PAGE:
Chinese Yew – Taxus chinensis

Chinese Yew – Taxus chinensis
Family Taxaceae – Yews

Research into Yew chemistry resulted in the discovery
of the now well-known anti-cancer drug taxol.

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Chinese Yew Bark & Foliage

Taxus wallichiana was found in the late 1960’s to yield various compounds useful in treating various forms of cancer in humans, most notably breast cancer. Research into its chemistry resulted in the discovery of the now well-known anticancer drug taxol. The active compound pacilitaxel was first isolated from its bark in 1969. This was followed by development of a drug by the pharmaceutical company Bristol Myers Squibb, subsequently patented under the name taxol. Clinical trials have shown a 56 per cent success rate in treating breast cancer and a 30 per cent success rate in treating ovarian cancer. Taxol taken in combination with other drugs increased the response rate to more than 60 per cent .

Most often found in forests, often among bamboos, frequently by streams; 1100-2500(-2700) m. S Anhui (Huang Shan), Fujian, S Gansu, N Guangxi, SE and W Guizhou, W Hubei, NE Hunan, S Shaanxi, Sichuan, E Yunnan, Zhejiang; cultivated in Jiangxi (Lu Shan) [N Vietnam].” (1)

Evergreen shrub or tree to 14 m tall, wide and bushy when cultivated. Leaves linear-lanceolate, falcate, spirally arranged, spreading in two ranks, about 1.2-2.7 cm. long, 2-2.5 mm. broad, abruptly pointed at the apex, the base decurrent, yellowish green above, pale green beneath. Seeds drupe-like, the fleshy arillate coat reddish at maturity, ripening in the first season. Trunk bark grayish red, exfoliating in irregular flakes and leaving scars with dachytogram-like streaks on the trunk, flakes about 1.5 mm. thick; lenticels inconspicuous; outer bark about 0.4-1.6 mm., membranous or fibrous, with a reddish brown to orange yellow cross-section; phelloderm more or less conspicuous; inner bark 0.5-0.8 cm. thick, pink finely fibrous; freshly cut cambium and newly formed phloem colorless, transparent, becoming pale orange yellow after cutting.

Chinese Yew - Taxus chinensis

Approximately 10,000 kg of Pacific yew bark are needed to make 1 kg of taxol. The bark of no fewer than six trees is required for a single dose. High demand, combined with such low yields from such a slow-growing tree, could easily result in the decimation of the species. Clearly, alternatives had to be found. It was discovered that taxol could be semi-synthesised from chemical precursors found in the twigs and needles (leaves) of the European yew Taxus baccata (Phillips et al. 1998), which is taxonomically very close to the Himalayan yew and possibly the same species. The harvesting of twigs and leaves is much easier to place on a sustainable basis than the harvesting of bark, which in this species is highly destructive. Use of material from the European yew (Taxus baccata) has taken some pressure off the Pacific yew, but it has also led to over-exploitation of Taxus wallichiana along the Himalayas. Taxus wallichiana has other medicinal uses, both in Ayurveda and Tibetan m edicine. In the latter, it is used to treat fever and relieve muscular pain. The timber is excellent and resistant to decay. It is used to cover graves in Pakistan.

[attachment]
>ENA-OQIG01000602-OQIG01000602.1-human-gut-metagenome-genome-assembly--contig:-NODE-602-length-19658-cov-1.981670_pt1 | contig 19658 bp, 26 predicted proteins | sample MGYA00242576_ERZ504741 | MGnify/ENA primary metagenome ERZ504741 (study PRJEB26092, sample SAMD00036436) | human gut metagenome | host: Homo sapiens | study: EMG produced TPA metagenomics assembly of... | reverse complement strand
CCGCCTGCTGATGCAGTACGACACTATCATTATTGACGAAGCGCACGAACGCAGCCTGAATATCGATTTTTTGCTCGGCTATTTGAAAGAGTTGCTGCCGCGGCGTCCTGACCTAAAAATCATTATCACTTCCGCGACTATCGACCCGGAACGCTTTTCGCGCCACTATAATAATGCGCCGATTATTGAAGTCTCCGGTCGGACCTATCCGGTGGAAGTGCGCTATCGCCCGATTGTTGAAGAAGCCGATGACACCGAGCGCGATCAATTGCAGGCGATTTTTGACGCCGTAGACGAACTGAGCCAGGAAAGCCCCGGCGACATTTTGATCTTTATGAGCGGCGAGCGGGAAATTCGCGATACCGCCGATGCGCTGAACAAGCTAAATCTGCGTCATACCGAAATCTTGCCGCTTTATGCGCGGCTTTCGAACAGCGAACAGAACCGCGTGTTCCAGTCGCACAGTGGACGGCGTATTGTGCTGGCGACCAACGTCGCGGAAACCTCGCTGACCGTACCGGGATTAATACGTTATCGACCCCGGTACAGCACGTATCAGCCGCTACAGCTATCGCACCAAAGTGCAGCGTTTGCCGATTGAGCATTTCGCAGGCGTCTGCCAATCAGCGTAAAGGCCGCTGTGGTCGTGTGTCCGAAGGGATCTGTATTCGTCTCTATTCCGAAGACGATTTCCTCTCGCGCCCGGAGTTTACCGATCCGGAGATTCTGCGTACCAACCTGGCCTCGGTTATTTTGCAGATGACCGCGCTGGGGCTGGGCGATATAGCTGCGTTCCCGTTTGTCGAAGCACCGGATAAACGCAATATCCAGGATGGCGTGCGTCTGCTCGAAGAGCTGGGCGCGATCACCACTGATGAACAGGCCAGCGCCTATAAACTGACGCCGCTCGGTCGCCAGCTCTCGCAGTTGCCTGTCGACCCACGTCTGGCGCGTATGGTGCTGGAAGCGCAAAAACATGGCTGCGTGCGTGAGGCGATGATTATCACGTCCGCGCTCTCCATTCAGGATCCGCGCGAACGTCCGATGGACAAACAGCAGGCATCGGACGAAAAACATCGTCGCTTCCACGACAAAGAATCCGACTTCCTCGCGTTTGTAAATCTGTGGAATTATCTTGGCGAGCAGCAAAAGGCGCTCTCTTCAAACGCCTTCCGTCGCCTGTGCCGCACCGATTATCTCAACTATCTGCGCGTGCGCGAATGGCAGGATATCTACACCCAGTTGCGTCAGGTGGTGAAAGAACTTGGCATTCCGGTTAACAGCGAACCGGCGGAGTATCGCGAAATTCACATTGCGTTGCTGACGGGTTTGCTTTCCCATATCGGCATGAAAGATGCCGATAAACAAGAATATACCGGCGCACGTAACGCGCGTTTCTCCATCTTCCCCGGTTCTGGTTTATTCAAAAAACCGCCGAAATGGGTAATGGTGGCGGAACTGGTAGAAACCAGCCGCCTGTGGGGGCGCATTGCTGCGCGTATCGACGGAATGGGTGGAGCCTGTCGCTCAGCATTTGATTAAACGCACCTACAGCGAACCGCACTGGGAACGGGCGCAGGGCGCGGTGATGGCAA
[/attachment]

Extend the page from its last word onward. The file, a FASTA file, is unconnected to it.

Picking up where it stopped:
Conservation assessment: The collection of material from various types of yew for the preparation of anti-cancer drugs is ever increasing. It is difficult to distinguish between products deriving from the different species. The population of Taxus wallichiana in China considered to be endangered according to World Conservation Union threat categories. In northern India, where it is estimated that there has been a 90 per cent decline in the population over the last few decades, the species has been listed as critically endangered (WCMC 2002).

It has been possible to synthesise taxol since 1994, but the structure of the molecule is so complex that synthetic production is not yet commercially viable. Pharmaceutical companies still rely heavily on wild sources (Schippmann 2001).

Conservation recommendations:
The demand for cancer cures is of course continually increasing. To substitute harvesting from the wild fully for harvesting from cultivated trees might take many years. Thus the development of sustainable harvesting systems, combined with replanting and regeneration, is necessary. Enabling legislation would be desirable. Until recently, there has been very little research into the commercial cultivation of Taxus wallichiana, which is a slow-growing tree. Despite this, cultivation of Taxus wallichiana is now becoming very popular in India and Nepal. One approach, recently highlighted, is to encourage farmers to plant yews along the margins of their fields and to manage them in hedge form by regular clipping; titleernatively, they may incorporate the tree into their cropping systems.

This Chinese Yew was started from a seed 52 years ago.


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